No More Bricks in the Wall

A Taylor High alum looks back through the rubble.

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I stop by my parents’ house—the house I grew up in—first. I want the experience of driving back to high school to be as similar to the original as possible. Just not quite as early in the morning.

No one’s home, so I play with the dog for a few minutes before heading on my way, backing out of the same driveway where I once parked my first car, the tan ’88 Toyota Tercel five-speed that originally belonged to my grandmother. I trek up the same steep hill my younger sister and I would travel every morning in half-awake silence, making a left at the top of the same old subdivision before hanging a right onto Bridgetown Road. Past the street I turned down every morning of my sophomore year to pick up my friend Ellsberry. Past my buddy Scott’s old house, where his grandma is likely sitting on the porch around back, nodding off in the mid-morning sunlight. Past my old middle school and the spot where I rear-ended a guy on the way to basketball practice my junior year, then another mile or so before making a left on Harrison Avenue. (No, not that Harrison Avenue; fake Harrison Avenue, the one in Cleves.)

I swing wide around the first bend to avoid the cracks and potholes that have probably been there since the day after the street was paved, subconsciously slowing down a bit as I pass the church parking lot where cops used to sit and wait for overzealous youngsters to speed by in their hand-me-down Ford Tauruses, Honda Civics, and ’88 Tercels. A quick right down Ridge Avenue—where the sunrise would gleam perfectly in my rearview mirror during late spring and early fall—before turning left around the old student parking lot and again around the football field, until I finally pull up to the front of Taylor High School.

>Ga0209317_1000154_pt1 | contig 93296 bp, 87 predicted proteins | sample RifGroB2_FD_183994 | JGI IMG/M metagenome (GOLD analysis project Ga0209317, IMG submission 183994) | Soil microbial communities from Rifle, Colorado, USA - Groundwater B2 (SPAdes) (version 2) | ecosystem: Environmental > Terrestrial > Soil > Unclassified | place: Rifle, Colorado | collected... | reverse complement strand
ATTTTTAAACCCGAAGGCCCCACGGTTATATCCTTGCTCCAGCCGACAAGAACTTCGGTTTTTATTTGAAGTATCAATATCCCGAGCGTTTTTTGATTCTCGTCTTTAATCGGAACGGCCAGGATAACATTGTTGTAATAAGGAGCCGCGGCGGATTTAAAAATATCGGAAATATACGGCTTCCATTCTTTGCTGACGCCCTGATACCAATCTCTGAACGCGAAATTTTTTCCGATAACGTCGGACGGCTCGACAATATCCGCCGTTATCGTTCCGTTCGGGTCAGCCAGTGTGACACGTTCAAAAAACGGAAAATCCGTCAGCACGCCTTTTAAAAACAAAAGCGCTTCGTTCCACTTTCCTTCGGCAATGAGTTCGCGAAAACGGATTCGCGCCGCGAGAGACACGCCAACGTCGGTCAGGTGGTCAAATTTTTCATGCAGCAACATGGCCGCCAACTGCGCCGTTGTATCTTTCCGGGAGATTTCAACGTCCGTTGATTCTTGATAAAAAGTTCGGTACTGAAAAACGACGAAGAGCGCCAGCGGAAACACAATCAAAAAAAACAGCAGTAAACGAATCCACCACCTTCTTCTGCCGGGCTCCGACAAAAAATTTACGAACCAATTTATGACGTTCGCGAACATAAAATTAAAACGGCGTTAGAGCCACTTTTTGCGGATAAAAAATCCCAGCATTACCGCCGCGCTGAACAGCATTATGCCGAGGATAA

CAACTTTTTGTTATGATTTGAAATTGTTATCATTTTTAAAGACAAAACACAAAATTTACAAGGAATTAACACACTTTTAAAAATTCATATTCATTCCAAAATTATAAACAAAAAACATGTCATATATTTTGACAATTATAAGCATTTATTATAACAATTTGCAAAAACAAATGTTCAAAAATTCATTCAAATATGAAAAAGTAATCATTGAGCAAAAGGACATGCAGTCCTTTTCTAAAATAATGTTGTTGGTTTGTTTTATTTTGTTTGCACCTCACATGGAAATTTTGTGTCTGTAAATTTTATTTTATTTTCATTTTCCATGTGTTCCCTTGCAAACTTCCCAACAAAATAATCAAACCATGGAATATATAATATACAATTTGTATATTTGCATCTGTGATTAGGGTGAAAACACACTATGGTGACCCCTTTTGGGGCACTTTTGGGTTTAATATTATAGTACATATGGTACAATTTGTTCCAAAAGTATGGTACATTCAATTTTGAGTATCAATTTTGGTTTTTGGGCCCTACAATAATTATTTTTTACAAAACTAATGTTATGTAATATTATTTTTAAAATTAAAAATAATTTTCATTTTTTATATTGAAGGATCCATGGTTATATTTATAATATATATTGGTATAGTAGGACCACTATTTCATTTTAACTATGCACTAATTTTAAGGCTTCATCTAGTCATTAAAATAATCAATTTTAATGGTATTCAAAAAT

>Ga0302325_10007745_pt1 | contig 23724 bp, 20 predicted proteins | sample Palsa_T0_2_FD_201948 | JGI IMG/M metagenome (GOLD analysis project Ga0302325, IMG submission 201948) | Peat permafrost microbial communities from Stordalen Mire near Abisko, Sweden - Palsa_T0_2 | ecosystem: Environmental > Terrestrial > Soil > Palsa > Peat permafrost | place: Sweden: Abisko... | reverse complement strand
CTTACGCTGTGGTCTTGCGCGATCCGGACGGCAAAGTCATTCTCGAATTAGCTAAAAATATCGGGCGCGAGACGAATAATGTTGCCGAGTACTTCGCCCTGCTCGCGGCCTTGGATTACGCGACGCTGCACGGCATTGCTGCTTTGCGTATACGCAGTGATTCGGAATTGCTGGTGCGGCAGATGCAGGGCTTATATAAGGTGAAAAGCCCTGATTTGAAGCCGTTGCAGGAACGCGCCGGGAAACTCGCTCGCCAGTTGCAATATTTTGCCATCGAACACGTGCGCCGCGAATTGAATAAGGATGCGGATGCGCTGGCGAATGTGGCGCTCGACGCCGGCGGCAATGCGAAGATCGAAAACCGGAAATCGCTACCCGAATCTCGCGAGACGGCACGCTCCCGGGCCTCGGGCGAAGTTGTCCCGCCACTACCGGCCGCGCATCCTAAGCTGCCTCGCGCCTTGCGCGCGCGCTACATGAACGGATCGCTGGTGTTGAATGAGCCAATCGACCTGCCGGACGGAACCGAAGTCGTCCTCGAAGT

“Are we having fun?” Mr. Larrick asks, wide-smiled as always, as I step out of the car. Nearly 20 years ago, Mr. Larrick—Don Larrick, though I can’t bring myself to call him that, even in print—was my principal at Meredith Hitchens Elementary. He’s still a principal in the Three Rivers School District, and he’s going to escort me through my old high school this morning, guiding me through the hallways and classrooms one last time. Taylor High School—my alma mater—is about to be demolished.

Whatever else might have changed since I graduated from this place in 2008, Mr. Larrick’s unbridled enthusiasm has not. He extends his arm, throwing his entire 5-foot-5-inch frame into the handshake, his bald head and permanent grin a snapshot of that first morning we met on my way to Mrs. Coleman’s class. The same guy who greeted me on my first day of public education is showing me around one last time. There is some serious circular karmic/existential stuff going on here.

In the fall of 2013, Three Rivers School District opened a $63 million, seven-acre, nicer-than-the-house-you-live-in Pre-K–12 complex. This meant the end for the district’s old schools, including Taylor High, a building that had been around since 1926, ending its reign as the oldest public high school on the city’s west side. As soon as its December demolition was announced, scores of alumni—people who’d once complained about the lack of air-conditioning and the calcified water fountains and the fact that there were no cute boys there, like, at all—were suddenly distraught over knocking down a structure that hadn’t been state-of-the-art since Calvin Coolidge left office.